August 5th, 2020

By Victoria Slagel, Fine Art Consultant

June 26th marked the first exhibition of a very surreal summer season. With face masks on and keeping 6′ apart, we welcomed Havoc Hendricks in the flesh, alongside artworks by Laura Wait, Horacio Rodriguez, and the Kollabs duo. “Urban Sensibilities” explores the connection between the influence of street and the polished world of fine art and how the seemingly urban styles impact even the most sophisticated artists.

Idaho born artist Havoc Hendricks’ art style can be coined as Detailed Minimalism, influenced by the natural lines found throughout nature. Keeping life as organic and easy as he can, his style showcases the power of his emotionally minimal lifestyle while acknowledging the thought and energy maintained to achieve that way of being.

New Mexico artist Laura Wait has found inspiration while living in the urban environment of large cities from Los Angeles and New York City to London, where street art is in abundance. Oddly enough, the greatest impact to Waits work has been Japanese calligraphy. Working on paper with mixed paint, she creates each panel using collage techniques in a free and open manner. Her marks are universal and also somewhat random, often related to music. Her mark making adds dimension as the act of writing creates layers of melody and rhythm.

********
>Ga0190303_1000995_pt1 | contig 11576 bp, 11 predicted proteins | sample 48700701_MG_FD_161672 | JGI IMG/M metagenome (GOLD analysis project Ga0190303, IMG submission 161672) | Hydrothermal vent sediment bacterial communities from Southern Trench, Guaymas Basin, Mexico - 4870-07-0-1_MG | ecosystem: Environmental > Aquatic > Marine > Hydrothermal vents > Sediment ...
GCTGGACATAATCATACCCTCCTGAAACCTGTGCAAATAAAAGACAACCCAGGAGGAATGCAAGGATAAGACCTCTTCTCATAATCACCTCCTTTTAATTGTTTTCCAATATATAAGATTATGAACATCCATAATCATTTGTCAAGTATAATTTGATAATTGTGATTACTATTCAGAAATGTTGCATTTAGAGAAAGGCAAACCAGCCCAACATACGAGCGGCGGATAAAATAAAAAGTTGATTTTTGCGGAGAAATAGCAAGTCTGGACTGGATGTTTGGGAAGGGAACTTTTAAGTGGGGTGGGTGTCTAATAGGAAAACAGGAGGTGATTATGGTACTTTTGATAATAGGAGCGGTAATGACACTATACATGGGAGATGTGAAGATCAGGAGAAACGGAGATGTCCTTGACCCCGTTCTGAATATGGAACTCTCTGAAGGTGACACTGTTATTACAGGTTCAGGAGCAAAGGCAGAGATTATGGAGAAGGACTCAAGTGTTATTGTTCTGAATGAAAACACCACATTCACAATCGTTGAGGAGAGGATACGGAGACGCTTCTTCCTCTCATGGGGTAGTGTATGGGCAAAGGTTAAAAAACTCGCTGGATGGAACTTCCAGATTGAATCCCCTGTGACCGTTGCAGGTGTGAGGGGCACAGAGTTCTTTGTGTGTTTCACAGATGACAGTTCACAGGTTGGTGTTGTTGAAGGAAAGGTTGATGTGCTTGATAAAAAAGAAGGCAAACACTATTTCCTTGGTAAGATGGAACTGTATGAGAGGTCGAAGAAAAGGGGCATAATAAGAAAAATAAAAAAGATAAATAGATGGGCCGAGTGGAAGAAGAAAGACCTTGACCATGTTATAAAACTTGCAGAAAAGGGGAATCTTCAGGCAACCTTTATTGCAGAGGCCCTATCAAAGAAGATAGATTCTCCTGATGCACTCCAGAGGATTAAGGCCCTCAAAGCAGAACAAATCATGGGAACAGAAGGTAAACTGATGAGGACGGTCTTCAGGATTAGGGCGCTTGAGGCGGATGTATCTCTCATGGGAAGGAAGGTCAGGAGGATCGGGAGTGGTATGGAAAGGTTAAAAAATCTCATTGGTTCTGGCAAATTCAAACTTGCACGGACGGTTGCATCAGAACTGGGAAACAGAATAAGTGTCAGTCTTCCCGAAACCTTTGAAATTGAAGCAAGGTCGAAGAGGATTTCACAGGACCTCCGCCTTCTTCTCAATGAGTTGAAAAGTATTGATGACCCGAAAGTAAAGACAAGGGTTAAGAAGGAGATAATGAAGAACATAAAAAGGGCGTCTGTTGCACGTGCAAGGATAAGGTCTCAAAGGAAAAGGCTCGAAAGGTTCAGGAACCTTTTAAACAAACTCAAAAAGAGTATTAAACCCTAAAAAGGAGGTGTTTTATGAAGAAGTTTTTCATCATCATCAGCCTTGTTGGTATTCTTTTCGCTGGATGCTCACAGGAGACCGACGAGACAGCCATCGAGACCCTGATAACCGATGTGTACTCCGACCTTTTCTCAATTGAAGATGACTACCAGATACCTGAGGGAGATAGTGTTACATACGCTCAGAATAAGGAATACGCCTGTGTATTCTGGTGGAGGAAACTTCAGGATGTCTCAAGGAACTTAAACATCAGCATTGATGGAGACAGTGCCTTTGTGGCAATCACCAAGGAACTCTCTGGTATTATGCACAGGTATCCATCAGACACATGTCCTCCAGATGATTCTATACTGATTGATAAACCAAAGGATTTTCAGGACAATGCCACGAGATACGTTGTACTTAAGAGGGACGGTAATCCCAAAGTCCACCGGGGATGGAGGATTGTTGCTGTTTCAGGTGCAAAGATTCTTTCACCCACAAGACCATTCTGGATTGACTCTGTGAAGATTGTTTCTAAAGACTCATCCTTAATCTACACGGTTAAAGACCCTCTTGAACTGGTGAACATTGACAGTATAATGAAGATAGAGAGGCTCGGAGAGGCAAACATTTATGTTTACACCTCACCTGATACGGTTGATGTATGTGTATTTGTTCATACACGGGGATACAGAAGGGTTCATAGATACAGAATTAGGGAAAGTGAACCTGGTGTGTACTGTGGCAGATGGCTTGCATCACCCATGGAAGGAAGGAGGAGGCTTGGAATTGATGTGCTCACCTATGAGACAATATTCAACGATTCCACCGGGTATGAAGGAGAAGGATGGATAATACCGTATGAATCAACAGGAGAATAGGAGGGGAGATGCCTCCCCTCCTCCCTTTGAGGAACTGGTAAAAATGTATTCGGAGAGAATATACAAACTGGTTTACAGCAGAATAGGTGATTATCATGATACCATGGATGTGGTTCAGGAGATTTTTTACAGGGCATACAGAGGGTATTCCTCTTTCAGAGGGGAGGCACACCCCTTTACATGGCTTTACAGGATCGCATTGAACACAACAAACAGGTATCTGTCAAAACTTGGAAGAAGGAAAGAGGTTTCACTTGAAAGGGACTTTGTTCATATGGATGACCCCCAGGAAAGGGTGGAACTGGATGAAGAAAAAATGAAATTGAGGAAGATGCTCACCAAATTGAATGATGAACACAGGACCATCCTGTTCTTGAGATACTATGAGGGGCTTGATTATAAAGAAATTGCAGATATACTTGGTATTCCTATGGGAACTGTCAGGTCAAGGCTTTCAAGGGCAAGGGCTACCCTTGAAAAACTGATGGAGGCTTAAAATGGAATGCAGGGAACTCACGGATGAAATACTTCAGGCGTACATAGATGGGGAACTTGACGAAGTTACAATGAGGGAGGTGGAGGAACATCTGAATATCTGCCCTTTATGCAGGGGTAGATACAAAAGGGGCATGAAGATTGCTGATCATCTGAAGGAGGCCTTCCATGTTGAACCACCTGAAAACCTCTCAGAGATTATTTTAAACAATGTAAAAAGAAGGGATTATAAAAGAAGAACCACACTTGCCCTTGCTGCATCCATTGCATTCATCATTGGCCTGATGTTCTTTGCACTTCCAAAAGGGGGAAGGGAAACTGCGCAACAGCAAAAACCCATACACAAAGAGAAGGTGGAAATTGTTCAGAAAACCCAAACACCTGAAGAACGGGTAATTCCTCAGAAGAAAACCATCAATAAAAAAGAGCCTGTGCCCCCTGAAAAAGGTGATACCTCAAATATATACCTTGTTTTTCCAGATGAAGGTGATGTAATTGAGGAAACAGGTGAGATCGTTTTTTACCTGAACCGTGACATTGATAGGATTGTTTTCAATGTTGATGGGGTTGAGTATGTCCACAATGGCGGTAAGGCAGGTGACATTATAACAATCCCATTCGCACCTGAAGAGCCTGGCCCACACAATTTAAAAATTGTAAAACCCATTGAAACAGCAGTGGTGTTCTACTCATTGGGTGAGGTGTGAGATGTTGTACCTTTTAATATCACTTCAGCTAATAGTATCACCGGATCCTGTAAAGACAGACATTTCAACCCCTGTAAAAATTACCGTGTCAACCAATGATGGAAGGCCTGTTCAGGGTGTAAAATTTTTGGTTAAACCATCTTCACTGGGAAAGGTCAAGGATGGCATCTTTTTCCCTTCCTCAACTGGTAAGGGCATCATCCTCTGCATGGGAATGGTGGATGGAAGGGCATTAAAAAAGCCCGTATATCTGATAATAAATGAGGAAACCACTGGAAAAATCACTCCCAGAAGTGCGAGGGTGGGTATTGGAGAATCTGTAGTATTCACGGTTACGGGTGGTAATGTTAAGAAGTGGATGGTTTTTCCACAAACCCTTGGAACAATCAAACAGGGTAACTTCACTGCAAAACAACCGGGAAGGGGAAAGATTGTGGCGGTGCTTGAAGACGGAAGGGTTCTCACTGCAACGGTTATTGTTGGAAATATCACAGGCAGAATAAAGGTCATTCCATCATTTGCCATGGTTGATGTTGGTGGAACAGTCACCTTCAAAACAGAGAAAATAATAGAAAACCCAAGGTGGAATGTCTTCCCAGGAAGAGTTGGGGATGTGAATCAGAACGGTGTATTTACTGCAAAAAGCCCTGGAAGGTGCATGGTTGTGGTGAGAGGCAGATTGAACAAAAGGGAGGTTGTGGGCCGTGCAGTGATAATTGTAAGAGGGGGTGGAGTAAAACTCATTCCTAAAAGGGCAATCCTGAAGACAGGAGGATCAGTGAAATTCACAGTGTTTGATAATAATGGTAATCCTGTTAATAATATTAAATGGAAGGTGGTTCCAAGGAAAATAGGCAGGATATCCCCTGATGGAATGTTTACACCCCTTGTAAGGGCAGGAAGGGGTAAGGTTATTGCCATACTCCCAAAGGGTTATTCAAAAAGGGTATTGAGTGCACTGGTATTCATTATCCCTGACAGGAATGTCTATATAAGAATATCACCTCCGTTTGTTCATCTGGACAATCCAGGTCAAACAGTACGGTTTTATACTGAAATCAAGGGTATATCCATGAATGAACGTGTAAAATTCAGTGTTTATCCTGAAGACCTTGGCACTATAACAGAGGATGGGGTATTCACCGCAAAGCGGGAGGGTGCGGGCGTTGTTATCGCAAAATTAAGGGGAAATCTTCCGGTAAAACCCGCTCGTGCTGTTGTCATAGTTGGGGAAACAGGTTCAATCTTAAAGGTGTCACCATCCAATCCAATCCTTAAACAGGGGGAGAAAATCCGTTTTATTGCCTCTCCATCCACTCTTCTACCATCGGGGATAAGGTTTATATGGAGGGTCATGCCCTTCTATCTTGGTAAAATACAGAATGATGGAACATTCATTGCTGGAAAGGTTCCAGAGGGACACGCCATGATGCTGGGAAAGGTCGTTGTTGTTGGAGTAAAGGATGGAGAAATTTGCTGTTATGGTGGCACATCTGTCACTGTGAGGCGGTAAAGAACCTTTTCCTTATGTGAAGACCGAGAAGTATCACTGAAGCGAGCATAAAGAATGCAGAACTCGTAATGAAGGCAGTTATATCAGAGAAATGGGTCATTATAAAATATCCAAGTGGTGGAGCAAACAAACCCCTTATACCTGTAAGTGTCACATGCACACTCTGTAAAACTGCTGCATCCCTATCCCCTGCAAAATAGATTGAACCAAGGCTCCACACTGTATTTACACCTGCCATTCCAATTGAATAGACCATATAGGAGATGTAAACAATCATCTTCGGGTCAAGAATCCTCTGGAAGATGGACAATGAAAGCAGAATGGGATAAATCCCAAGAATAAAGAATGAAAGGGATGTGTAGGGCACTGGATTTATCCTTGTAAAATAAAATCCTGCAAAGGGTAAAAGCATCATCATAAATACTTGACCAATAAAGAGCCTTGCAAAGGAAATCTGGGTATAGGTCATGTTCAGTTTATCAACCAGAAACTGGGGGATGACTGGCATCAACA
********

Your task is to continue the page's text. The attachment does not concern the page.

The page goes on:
Local ceramic artist Horacio Rodriguez brings a three dimensional addition to the show, using clay and ceramic materials. Rodriguez’s work speaks volumes about the many borders he has crossed in his life, both actually and psychologically. As a product of multiple cultures and identities, his art is a vehicle used to explore the creation of his personal narrative.

 

 

Wearing a mask is an act of kindness. Be safe, be smart.

 

Laura Wait, Havoc Hendricks, and Kollabs sharing wall space in the front of the gallery.

 

Man of the hour! Havoc Hendricks in attendance and greeting admirers.

 

Start them young! Never too little to be an art lover!

 

Havoc Hendricks in front of Tan Mountains, a recently sold triptych that stole the show.

 

Maren Mullin, gallery owner, with art lovers and collectors

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